We have many clients whose staff needs to use applications while working remotely. These applications range from standard Microsoft Office programs to general business applications like QuickBooks to business specific software such as AutoCad, TimeSlips, or an electronic medical records system. Usually the most efficient method for doing this is to deploy a Microsoft Remote Desktop Services (RDS) server at the location where the applications and their databases reside and have the users connect remotely to this RDS server. The RDS server (formerly known a Terminal Server) then runs the applications for each user locally, at the location with the application data, sending small amounts of data (screen shots and mouse clicks) back to the remote user. In this way the user’s experience with the application is pretty much the same as if they were working local to the application and therefore, productivity is not sacrificed.
A common question regarding RDS installations is how do you license the software applications that will reside on the RDS server and be used by remote users? Can you just install one copy of the application on the server and have everyone use it? Do you need just the number of copies that will match the maximum number of users that would be using the application simultaneously? Or do you need to buy copies of the application for each person even though only one would be installed on the RDS server?
The answer depends on the license terms of each software application. For example, the most commonly installed RDS application is Microsoft Office. Often our clients will already have copies of Office on their PC’s when they install an RDS server. So the natural assumption is that since they already have Office all they need is to install a copy on the RDS server and then everyone can remotely connect and use it. Unfortunately it is not that straightforward.
Microsoft’s license terms are that every computer that is going to access the RDS server and use Office must have an associated Office license AND it must be a volume license. So this means that if a user is using Office that was pre-installed on their PC by the PC manufacturer or that was purchased at Best Buy as a retail box and self-installed they cannot use Office on the RDS server. Only when a volume license for Office is acquired for this user’s PC could they then use it on the RDS server. The cool thing here is that Microsoft’s volume license for Office permits you to install a copy of Office on a portable device used by the primary user. So this would allow a user to access Office remotely from their desktop computer as well as a second laptop.
Another common example is Adobe Acrobat (the full program, not the free reader.) Similar to Microsoft Office, Adobe requires that every computer that will have access to the RDS server must have a valid Acrobat license. Also similar to Microsoft, Adobe allows the primary user of a computer with Acrobat installed on it to install a copy of Acrobat on a portable or home computer as long as Acrobat is never used no all of these computers simultaneously.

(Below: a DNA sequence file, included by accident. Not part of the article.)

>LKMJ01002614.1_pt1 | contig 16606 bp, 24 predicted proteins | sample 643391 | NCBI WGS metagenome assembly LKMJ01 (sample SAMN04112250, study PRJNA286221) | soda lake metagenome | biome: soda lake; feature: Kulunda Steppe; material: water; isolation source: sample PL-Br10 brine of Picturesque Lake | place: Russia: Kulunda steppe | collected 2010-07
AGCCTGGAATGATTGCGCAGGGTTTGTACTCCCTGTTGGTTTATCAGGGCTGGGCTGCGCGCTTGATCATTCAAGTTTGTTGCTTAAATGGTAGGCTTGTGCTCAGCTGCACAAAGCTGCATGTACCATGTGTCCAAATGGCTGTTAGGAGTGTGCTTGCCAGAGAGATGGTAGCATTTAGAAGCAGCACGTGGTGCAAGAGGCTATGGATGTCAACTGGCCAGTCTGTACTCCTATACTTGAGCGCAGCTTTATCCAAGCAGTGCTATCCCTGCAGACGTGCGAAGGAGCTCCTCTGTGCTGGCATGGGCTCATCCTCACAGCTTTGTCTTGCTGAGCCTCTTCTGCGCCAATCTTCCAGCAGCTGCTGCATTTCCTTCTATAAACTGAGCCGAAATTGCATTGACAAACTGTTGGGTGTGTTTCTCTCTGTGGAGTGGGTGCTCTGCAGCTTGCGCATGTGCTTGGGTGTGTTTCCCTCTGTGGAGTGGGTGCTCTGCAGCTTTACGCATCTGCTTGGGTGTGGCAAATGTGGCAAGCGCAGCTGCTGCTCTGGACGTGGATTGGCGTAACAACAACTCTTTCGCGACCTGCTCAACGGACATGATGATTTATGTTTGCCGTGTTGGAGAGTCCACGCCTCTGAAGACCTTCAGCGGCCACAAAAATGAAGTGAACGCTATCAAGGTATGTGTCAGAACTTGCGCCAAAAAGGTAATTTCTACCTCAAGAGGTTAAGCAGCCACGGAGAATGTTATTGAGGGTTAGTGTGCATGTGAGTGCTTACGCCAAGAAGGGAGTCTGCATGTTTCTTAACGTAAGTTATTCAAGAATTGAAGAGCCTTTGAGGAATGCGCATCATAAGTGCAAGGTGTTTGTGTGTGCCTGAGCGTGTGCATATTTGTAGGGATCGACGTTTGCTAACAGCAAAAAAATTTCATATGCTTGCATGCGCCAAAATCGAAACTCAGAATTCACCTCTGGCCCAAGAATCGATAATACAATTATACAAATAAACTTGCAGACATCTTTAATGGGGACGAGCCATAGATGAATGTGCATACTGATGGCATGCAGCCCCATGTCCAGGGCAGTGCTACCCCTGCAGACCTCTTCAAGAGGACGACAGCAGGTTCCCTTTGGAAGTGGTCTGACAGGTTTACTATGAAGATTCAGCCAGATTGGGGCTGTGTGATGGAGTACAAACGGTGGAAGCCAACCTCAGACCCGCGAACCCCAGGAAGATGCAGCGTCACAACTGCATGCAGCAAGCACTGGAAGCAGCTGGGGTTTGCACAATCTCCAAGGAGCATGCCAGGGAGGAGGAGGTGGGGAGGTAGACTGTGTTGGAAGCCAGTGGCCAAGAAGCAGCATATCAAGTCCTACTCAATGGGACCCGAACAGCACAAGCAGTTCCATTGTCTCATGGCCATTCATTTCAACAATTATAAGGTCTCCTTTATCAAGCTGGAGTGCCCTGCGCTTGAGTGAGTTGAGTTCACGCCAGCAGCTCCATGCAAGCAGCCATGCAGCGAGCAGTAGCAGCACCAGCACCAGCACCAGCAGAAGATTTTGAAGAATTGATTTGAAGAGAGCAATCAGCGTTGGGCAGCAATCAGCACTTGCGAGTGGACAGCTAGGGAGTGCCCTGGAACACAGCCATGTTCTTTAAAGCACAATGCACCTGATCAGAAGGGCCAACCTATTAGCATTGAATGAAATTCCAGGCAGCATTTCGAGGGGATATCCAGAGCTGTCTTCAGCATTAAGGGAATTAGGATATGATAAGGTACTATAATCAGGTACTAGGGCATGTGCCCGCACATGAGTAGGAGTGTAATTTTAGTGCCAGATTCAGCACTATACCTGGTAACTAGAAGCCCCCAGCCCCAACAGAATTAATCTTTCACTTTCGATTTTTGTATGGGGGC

Some software applications do allow you to only need licenses for the number of concurrent users that would be remotely accessing the software. Design and development software applications that tend to be very expensive often have a concurrent licensing option such as Autocad and Quest’s JProbe. When an application allows concurrent licensing then you only need valid license quantities that match the number of simultaneous users you’ll expect to have.
The bottom line is that you need to know how your application is licensed in order to know what you’ll need for an RDS installation. These license terms are commonly found in the vendor’s End User License Agreement or EULA.
We are often asked by clients “What are these CAL things and why do I need to buy them – I’m already buying (or I’ve already bought) a server license?” Well, this goes back to the way that Microsoft sells and licenses most of their server products. If you remember the inaugural License Corner back in October 2010, we said that when you pay Microsoft for software you are not acquiring a physical object that has intrinsic value in the object itself but, rather, are acquiring a limited right to use the software. A software license provides the legal right to install, use, access, display, run, or otherwise interact with a software program.
For most server products Microsoft uses a Server + Client Access License (CAL) model as the primary method for licensing the use of the software. This means that first you must purchase a license to install and operate the server software on the physical server. Then for every user or device that accesses the server to use services on that server, such as file storage or printing or to utilize an application running on that server, a Client Access License (CAL) must be purchased. So the CAL simply permits access to the server. (Note: if you have multiple Windows Servers in your network one CAL permits access to all the servers. You don’t have to buy a CAL for every unique server.)
There are two types of CALs and the decision on which to purchase is based on how users (employees, typically) will access the server. There are User CALs and Device CALs.